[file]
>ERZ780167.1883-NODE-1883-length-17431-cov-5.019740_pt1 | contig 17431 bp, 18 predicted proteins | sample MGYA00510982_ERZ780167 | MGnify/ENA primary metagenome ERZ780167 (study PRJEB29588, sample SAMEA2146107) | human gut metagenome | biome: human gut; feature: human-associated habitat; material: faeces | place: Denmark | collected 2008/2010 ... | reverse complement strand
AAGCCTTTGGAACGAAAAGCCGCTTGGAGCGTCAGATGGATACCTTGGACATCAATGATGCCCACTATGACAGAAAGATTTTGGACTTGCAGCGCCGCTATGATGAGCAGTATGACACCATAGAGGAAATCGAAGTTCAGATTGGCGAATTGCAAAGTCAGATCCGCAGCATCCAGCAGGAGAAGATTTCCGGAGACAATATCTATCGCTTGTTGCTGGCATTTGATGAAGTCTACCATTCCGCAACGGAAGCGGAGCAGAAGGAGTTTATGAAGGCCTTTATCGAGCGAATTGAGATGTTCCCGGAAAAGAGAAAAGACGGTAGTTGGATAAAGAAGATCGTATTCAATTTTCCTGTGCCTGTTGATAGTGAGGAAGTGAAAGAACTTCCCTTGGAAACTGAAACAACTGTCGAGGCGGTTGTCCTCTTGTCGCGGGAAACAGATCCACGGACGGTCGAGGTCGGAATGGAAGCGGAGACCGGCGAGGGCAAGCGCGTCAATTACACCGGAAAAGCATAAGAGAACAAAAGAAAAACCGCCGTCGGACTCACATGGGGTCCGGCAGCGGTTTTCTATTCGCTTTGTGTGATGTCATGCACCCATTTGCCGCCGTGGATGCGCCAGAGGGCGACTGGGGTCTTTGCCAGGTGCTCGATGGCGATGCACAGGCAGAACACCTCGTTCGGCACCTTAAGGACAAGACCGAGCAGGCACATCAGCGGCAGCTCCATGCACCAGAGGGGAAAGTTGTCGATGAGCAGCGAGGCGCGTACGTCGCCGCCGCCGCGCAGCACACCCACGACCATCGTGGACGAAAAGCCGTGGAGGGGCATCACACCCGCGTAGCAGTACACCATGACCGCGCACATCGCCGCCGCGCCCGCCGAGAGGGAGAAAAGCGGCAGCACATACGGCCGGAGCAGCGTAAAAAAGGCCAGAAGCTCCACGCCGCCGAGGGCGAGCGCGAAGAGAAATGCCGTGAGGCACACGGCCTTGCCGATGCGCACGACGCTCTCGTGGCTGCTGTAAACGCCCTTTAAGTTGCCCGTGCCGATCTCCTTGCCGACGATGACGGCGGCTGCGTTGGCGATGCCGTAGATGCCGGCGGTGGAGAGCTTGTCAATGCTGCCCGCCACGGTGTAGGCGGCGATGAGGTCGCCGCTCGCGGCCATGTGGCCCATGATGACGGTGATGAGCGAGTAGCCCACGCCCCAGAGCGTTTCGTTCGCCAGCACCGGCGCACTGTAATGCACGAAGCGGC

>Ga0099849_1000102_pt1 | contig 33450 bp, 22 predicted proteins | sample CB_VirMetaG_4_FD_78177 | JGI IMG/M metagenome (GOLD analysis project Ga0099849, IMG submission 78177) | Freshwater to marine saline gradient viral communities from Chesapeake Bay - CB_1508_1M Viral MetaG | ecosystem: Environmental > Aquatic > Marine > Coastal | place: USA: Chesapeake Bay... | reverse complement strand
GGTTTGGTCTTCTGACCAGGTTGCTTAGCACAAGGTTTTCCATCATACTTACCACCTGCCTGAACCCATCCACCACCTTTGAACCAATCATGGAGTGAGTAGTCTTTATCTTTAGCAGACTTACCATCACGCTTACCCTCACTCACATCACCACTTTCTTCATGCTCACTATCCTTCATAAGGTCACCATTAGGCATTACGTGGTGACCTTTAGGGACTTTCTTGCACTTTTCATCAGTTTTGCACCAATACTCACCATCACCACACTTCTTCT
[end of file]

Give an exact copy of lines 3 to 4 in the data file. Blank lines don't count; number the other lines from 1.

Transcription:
>Ga0099849_1000102_pt1 | contig 33450 bp, 22 predicted proteins | sample CB_VirMetaG_4_FD_78177 | JGI IMG/M metagenome (GOLD analysis project Ga0099849, IMG submission 78177) | Freshwater to marine saline gradient viral communities from Chesapeake Bay - CB_1508_1M Viral MetaG | ecosystem: Environmental > Aquatic > Marine > Coastal | place: USA: Chesapeake Bay... | reverse complement strand
GGTTTGGTCTTCTGACCAGGTTGCTTAGCACAAGGTTTTCCATCATACTTACCACCTGCCTGAACCCATCCACCACCTTTGAACCAATCATGGAGTGAGTAGTCTTTATCTTTAGCAGACTTACCATCACGCTTACCCTCACTCACATCACCACTTTCTTCATGCTCACTATCCTTCATAAGGTCACCATTAGGCATTACGTGGTGACCTTTAGGGACTTTCTTGCACTTTTCATCAGTTTTGCACCAATACTCACCATCACCACACTTCTTCT